In the coming days, Elections Canada will release the validated results for the three ridings, and within 90 days the "official voting results (OVR)", including poll-by-poll results and an accurate take on turnouts. Although two of the ridings were close, neither met the narrow test for an automatic recount, and both Messrs. Locke and Galloway have already conceded to their opponents, so that should be that.

By-Election Scorecard and Metrics

November 9th, 2009 | 0 Comments

The Conservatives defied nearly all the pundits Monday night, picking up a seat on the south shore of eastern Québec, and regaining their former seat in Nova Scotia more handily than some had expected. The Liberals were shut out of both first- and second-place finishes, but appear at least to have exceeded the 10% vote share threshold required to obtain candidate expense rebates in all four ridings (up from 3 in 2008).

Conservatives also topped the popular vote across the four ridings (with 35.7%), pushing the Bloc (who held that position last time) down to third place (at 20.8% for a drop of 3.3 percentage points) behind the NDP, who jumped a spot to second place with 24.4%. The Liberals kept 4th place in the popular vote, even though they placed 3rd in each riding. The Green Party pulled up the rear with 3.1% overall, down 0.6 percentage points, with no candidate earning a rebate. Their best performance was in New Westminster – Coquitlam, BC (4.3% of the vote), although they did edge out the Christian Heritage Party leader in Cumberland – Colchester – Musquodoboit Valley, NS.

It was a disappointing night for the Bloc Québécois, losing their seat in Montmagny – L’Islet – Kamouraska – Rivière-du-Loup, QC to the Conservatives, and with a drop in popular vote of 3.3 percentage points. New Democrats did not achieve the wildest dreams of their most optimistic supporters, but passed the Liberals in Hochelaga, QC, attained a record vote share in Cumberland – Colchester – Musquodoboit Valley, NS, and obtained nearly half the vote in New Westminster – Coquitlam, BC. In fact, the BC race proved not to be close at all.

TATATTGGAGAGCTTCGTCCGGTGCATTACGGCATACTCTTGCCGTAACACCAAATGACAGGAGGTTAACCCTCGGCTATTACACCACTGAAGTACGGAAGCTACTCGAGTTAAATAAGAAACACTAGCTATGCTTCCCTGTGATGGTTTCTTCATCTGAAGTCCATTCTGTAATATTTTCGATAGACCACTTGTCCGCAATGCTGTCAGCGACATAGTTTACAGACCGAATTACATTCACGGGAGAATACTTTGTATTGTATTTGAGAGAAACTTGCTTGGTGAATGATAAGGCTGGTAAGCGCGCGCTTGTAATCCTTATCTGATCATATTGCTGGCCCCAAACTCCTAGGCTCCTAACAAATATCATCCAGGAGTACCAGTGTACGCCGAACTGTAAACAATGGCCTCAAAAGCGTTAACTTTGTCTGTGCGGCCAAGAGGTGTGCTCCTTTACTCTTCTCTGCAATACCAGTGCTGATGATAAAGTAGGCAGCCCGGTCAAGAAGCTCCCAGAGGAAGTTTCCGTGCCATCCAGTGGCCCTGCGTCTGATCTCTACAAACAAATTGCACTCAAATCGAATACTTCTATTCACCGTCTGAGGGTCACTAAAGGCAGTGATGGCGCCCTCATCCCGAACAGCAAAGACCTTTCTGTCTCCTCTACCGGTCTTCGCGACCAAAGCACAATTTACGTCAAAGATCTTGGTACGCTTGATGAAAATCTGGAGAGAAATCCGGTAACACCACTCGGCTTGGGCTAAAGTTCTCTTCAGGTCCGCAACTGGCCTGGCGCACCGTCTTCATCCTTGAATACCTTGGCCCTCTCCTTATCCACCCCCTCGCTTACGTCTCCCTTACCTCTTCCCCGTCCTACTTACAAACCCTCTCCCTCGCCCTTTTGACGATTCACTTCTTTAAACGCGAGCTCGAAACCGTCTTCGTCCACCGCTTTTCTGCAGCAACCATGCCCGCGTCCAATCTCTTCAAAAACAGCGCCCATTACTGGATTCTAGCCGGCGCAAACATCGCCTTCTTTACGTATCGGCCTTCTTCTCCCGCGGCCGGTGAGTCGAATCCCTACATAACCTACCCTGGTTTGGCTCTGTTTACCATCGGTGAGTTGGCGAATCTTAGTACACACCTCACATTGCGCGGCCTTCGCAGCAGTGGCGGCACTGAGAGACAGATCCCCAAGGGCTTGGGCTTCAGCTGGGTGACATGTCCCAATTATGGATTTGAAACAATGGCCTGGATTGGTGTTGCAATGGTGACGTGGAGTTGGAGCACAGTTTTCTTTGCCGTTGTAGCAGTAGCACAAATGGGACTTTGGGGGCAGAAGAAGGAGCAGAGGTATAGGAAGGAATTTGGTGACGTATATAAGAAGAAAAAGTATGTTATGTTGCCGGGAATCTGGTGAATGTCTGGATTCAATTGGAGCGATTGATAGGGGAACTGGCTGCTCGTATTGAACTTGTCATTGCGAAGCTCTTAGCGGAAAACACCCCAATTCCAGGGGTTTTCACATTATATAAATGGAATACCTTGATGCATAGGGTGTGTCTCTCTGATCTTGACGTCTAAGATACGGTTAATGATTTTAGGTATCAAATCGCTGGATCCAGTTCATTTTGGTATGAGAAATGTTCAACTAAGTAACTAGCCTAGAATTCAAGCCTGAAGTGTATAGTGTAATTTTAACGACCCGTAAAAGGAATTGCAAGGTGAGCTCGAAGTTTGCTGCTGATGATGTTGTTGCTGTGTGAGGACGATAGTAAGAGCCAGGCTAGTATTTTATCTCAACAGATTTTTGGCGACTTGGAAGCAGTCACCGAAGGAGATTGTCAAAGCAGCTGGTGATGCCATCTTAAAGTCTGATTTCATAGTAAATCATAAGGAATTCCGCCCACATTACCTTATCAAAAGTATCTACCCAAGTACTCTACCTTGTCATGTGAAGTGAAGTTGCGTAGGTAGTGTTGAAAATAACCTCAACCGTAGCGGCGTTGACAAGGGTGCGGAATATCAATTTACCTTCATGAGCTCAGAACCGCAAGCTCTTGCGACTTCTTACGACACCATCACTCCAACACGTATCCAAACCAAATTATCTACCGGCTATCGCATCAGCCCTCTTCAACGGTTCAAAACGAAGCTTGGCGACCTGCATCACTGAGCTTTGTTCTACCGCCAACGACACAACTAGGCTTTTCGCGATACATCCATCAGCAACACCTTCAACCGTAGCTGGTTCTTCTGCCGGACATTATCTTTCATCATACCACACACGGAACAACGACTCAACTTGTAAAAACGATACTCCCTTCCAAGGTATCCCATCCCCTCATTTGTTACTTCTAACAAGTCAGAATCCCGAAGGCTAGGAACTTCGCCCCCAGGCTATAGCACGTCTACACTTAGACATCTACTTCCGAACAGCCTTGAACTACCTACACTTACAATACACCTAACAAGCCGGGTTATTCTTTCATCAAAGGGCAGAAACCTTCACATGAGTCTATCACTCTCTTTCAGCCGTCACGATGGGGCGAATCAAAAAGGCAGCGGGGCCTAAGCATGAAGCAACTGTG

I should add that many observers were bemoaning the low turnout tonight, but in many cases it wound up higher than ridings in the March, 2008 by-elections.

For those readers who only usually access the Pundits’ Guide via an RSS reader, you’ll want to visit the site’s main page today, to see the Party Election Scorecard, the By-Election Metrics Summary Table, various charts, and all the detailed data for each riding. All the relevant riding and local region charts have been updated as well.

By-Elections Scorecard Baseline

November 9th, 2009 | 0 Comments

With the polls set to close soon, let’s take a look at the baseline that each party is starting from, as a way of reminding readers what the Party By-Election Scorecard is going to tell us.

First, a couple of views of the overall electoral history across those 4 ridings, starting with the Bar + Stacked Area Chart:

Riding History

… and continuing with the Line + Bar Chart:

Riding History

Then the baseline party scorecard:

Party Scorecard – 2009 By Baseline

2009 By Lib NDP Grn BQ Cons Rest
Prev VotePct 14.1% 19.3% 3.6% 24.1% 22.6% 16.3%
Prev Seats 1 2 1
Prev 2nds 1 1 2
Prev RebateEligib. 3 3 2 2 1
Prev RawVote 25,236 34,689 6,498 43,214 40,633 29,191

It’s interesting to note that the Bloc was so strong in its two seats that it won the popular vote across all four, polling some 24.1%. The Conservatives followed with 22.6%, with the NDP third at 19.3%, and the “Rest” (mostly Bill Casey in CCMV) coming in fourth. The Liberals were already running fifth overall in popular vote (at 14.1%) in these four seats. However, they did earn the minimum of 10% needed to receive a candidate rebate in 3 of the 4 seats, as did the NDP, while the Conservatives and Bloc only achieved that threshold in 2 of them. The Bloc obviously held both Quebec seats, while the Conservatives achieved two second-place finishes. The NDP had one seat and one second-place finish, with Independent M.P. Bill Casey making up the other seat. The Liberals had their one second-place standing in the fourth seat.